The Nats on a Staples diet

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Ten-year-old Parker Staples preparing a ceremonial first pitch 24 May. He did it again Monday night—a wicked changeup. Almost like the ones ruining the Cardinals so far.

Who’s to say a lymphoma-stricken boy didn’t turn the Natonals’ season around on 24 May? Not the Nats limbering up for National League Championship Series Game Three Monday. And he did his share to help send the Nats to one game away from the World Series.

On 24 May, in remission, Parker Staples got his wish granted to be a National for a day, with a little  intercession from the Make-a-Wish Foundation, which does things like that and more for children suffering grave illnesses.

Parker got his wish beginning with Nats general manager Mike Rizzo signing him to a real live one-day player’s contract. He spent the day with his heroes in the clubhouse and on the field and got himself a nice round of signatures, sunglasses, and other swag from Anthony Rendon, Juan Soto, Yan Gomes, and Matt Adams among other Nats.

Then, looking proud and happy in his Nats home whites with his surname across the back above number 34, Parker walked out to the mound with Max Scherzer, whom he got to chat with before the moment, waiting behind the plate. The boy waggled his glove just a moment before going into a stretch at the rubber.

Then, he threw one to Scherzer that crossed the plate just under the low, lefthand-hitting corner. Scherzer’s pitch framing needed a little work; the boy missed a low strike by millimeters. But the kid threw one hell of a changeup.

And Max the Knife trotted back to the mound, plopped the ball into Parker’s glove, shared a hearty mid-five with the boy, then walked him off the mound toward the dugout in front of which he signed the ball for him.

That night, the 19-31 Nats ground their way back to 9-8 against the Marlins, of all people, when Soto crashed a three-run homer and Adams followed immediately with a solo blast in the bottom of the eighth. The Marlins’ lone answer back was Jorge Alfaro hitting Sean Doolittle’s first pitch of the ninth over the left center field fence, but Doolittle held on to close out the 12-10 Nats win.

Parker’s Game started the Nats’ season turnaround, right into the 74-38 they nailed from there to snatch a National League wild card, dispatch the Rockies in the wild card game, wrest the division series from the Dodgers, and pull back into Nationals Park Monday for Game Three of a National League Championship Series they dominated on the first St. Louis leg.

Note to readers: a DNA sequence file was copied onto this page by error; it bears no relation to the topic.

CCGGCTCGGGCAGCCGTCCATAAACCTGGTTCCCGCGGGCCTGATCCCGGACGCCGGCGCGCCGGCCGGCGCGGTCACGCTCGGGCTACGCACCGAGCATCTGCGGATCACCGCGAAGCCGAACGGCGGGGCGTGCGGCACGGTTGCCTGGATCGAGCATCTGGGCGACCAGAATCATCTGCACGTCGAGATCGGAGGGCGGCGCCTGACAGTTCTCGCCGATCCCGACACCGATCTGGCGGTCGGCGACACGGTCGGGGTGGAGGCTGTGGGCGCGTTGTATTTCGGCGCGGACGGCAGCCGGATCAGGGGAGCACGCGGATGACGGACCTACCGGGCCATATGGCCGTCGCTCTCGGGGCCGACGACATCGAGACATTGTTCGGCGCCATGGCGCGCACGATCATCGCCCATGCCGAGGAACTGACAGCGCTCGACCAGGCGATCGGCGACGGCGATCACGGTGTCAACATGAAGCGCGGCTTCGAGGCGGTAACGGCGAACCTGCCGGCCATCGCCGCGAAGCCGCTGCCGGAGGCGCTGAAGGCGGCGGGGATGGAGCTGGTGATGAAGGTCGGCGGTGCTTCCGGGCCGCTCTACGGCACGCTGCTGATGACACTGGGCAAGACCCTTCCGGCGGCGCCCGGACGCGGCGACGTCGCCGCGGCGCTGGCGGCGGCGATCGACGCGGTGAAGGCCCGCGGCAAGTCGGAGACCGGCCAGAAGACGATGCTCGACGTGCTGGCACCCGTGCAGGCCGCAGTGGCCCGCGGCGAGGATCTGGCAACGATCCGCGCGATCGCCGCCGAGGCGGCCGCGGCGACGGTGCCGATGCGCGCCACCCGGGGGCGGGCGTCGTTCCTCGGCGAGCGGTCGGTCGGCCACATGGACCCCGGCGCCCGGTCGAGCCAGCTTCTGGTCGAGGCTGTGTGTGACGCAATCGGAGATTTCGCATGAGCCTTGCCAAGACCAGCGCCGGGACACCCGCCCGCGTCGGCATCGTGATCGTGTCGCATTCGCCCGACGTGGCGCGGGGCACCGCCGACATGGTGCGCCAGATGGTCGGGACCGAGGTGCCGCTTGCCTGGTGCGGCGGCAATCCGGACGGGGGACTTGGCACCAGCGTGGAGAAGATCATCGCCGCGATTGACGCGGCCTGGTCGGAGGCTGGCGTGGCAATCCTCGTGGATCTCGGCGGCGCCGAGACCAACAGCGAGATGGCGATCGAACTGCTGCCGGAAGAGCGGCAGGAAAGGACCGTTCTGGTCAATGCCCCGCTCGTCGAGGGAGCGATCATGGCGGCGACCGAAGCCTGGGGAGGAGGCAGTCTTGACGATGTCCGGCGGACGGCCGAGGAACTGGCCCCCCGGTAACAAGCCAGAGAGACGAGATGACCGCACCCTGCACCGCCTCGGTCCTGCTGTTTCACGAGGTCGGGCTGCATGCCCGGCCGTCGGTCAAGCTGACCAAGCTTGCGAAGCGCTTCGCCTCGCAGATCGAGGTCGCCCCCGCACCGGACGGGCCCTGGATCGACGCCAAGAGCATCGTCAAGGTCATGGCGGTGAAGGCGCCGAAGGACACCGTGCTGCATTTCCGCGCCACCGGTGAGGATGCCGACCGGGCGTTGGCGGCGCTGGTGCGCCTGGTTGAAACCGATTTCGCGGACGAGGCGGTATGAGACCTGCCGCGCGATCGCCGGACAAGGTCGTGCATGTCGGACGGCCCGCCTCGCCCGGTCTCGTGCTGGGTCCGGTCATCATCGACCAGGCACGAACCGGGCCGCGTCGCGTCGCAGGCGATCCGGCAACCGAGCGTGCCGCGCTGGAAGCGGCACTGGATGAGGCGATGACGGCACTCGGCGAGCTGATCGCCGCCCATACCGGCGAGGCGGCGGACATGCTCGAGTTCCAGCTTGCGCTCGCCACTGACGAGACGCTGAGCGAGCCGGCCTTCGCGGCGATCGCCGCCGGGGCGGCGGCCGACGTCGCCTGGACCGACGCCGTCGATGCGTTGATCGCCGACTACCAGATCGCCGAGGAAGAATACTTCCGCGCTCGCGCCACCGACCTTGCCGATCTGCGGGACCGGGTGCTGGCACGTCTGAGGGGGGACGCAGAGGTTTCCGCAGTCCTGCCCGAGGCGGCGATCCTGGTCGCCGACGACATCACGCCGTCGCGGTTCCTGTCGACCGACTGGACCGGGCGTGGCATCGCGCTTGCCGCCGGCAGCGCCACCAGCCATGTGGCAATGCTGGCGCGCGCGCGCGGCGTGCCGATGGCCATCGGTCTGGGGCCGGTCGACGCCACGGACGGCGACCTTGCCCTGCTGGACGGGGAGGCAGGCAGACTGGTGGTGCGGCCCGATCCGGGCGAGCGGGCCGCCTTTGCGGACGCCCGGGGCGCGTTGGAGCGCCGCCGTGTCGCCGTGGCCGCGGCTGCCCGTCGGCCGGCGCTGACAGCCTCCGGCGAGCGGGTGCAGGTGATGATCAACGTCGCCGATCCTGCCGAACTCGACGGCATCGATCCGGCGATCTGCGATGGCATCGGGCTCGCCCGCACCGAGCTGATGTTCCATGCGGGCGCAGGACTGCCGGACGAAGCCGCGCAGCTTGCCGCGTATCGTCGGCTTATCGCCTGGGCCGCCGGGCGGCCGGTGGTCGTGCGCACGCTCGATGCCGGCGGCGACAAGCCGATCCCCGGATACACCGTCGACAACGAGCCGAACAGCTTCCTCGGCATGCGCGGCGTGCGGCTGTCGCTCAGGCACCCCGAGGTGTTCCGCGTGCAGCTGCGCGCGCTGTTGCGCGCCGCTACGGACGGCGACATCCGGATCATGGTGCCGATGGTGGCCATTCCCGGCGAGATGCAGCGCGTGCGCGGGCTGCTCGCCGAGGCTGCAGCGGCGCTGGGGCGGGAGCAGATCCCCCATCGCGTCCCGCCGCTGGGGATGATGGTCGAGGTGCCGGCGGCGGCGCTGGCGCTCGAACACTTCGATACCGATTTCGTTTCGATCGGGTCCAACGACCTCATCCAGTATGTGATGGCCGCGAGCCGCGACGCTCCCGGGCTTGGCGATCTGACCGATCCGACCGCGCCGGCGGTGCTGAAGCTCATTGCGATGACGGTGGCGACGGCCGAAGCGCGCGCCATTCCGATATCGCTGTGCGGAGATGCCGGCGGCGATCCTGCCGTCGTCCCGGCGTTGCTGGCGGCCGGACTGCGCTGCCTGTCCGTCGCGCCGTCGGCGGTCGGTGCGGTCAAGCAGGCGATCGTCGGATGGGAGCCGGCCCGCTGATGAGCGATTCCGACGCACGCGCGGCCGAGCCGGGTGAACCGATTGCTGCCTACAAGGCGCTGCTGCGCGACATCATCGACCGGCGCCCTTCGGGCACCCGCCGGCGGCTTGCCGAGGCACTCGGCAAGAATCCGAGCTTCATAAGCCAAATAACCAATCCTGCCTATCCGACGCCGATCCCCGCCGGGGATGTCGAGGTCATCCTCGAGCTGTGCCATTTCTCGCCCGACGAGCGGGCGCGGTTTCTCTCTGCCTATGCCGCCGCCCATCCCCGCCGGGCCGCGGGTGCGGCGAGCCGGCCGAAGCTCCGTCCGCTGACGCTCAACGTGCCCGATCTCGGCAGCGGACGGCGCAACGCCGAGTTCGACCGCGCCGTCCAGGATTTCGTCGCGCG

Hours before the game, the Nats couldn’t resist commemorating Parker’s first pitch. They tweeted, “On May 24, Parker threw out the 1st pitch at #Nats Park. On May 24, we turned our season around. Coincidence? We think not.”

You hoped it wasn’t pushing the Nationals’ luck to remind yourself Monday afternoon that, in a season which bullpen issues including their own were matters of life and death, their starting pitchers kept the other guys hitting .150 in this postseason so far. With a Game Three showdown between Stephen Strasburg and Jack Flaherty looming, boy wonder past (Strasburg) versus boy wonder present (Flaherty).

And with Scherzer himself hoping the joint went nuts Monday night. “I have a feeling it’s going to be even more crazy,” he told an afternoon presser, “given what we’ve done. Really, our first postseason win as an organisation, I think that means a lot to everybody in D.C., so it should be a fun time.”

Max the Knife got what he wished for. Nationals Park went nuts over the 8-1 Game Three win. And over being just one win away from the first World Series appearance by any Washington team since year one of the New Deal.

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Parker Staples holding the 24 May lineup card Nats skipper Dave Martinez signed for him before that game.

With young Parker Staples throwing out the ceremonial first pitch again, another changeup hitting under the corner, too, the lad telegraphed Strasburg’s evening’s work only too acutely. Striking out twelve Cardinal batters on the night, not one of Strasburg’s strikeouts finished with anything resembling a fastball.

The power pitcher who hits 96 or better on the gun nailed those third strikes with changeups and curve balls and exploited almost to the point of mental cruelty the Cardinals’ continuing flaw, their near-complete inability to hit off-speed pitching.

By the time the game ended, the only shock was that neither Strasburg nor two Nats relief pitchers to follow even thought about throwing a screwball. But you’d forgive the Cardinals if they wanted to reach for unlimited highballs.

“It’s not like they’re throwing it right down the middle,” said Cardinals first baseman Paul Goldschmidt, a four-strikeout victim Monday night. “They’re making quality pitches. They’re throwing strikes and then they’re getting us to chase. They’ve done a good job. We’ve got to do a better job if we’re going to win.”